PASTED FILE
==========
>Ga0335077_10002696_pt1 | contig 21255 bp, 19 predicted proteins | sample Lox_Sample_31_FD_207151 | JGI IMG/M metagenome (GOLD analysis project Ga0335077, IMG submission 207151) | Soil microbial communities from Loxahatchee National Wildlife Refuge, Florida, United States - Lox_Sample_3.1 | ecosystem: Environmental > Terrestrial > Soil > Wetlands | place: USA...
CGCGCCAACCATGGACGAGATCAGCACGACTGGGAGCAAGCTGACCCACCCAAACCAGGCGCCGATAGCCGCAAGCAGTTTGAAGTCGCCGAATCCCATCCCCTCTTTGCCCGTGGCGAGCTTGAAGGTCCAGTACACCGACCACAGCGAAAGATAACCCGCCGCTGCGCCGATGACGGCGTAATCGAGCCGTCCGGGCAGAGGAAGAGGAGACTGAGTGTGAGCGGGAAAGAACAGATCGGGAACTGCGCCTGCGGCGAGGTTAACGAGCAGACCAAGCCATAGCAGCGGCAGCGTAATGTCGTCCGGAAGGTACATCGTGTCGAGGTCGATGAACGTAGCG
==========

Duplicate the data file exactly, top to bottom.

>Ga0335077_10002696_pt1 | contig 21255 bp, 19 predicted proteins | sample Lox_Sample_31_FD_207151 | JGI IMG/M metagenome (GOLD analysis project Ga0335077, IMG submission 207151) | Soil microbial communities from Loxahatchee National Wildlife Refuge, Florida, United States - Lox_Sample_3.1 | ecosystem: Environmental > Terrestrial > Soil > Wetlands | place: USA...
CGCGCCAACCATGGACGAGATCAGCACGACTGGGAGCAAGCTGACCCACCCAAACCAGGCGCCGATAGCCGCAAGCAGTTTGAAGTCGCCGAATCCCATCCCCTCTTTGCCCGTGGCGAGCTTGAAGGTCCAGTACACCGACCACAGCGAAAGATAACCCGCCGCTGCGCCGATGACGGCGTAATCGAGCCGTCCGGGCAGAGGAAGAGGAGACTGAGTGTGAGCGGGAAAGAACAGATCGGGAACTGCGCCTGCGGCGAGGTTAACGAGCAGACCAAGCCATAGCAGCGGCAGCGTAATGTCGTCCGGAAGGTACATCGTGTCGAGGTCGATGAACGTAGCG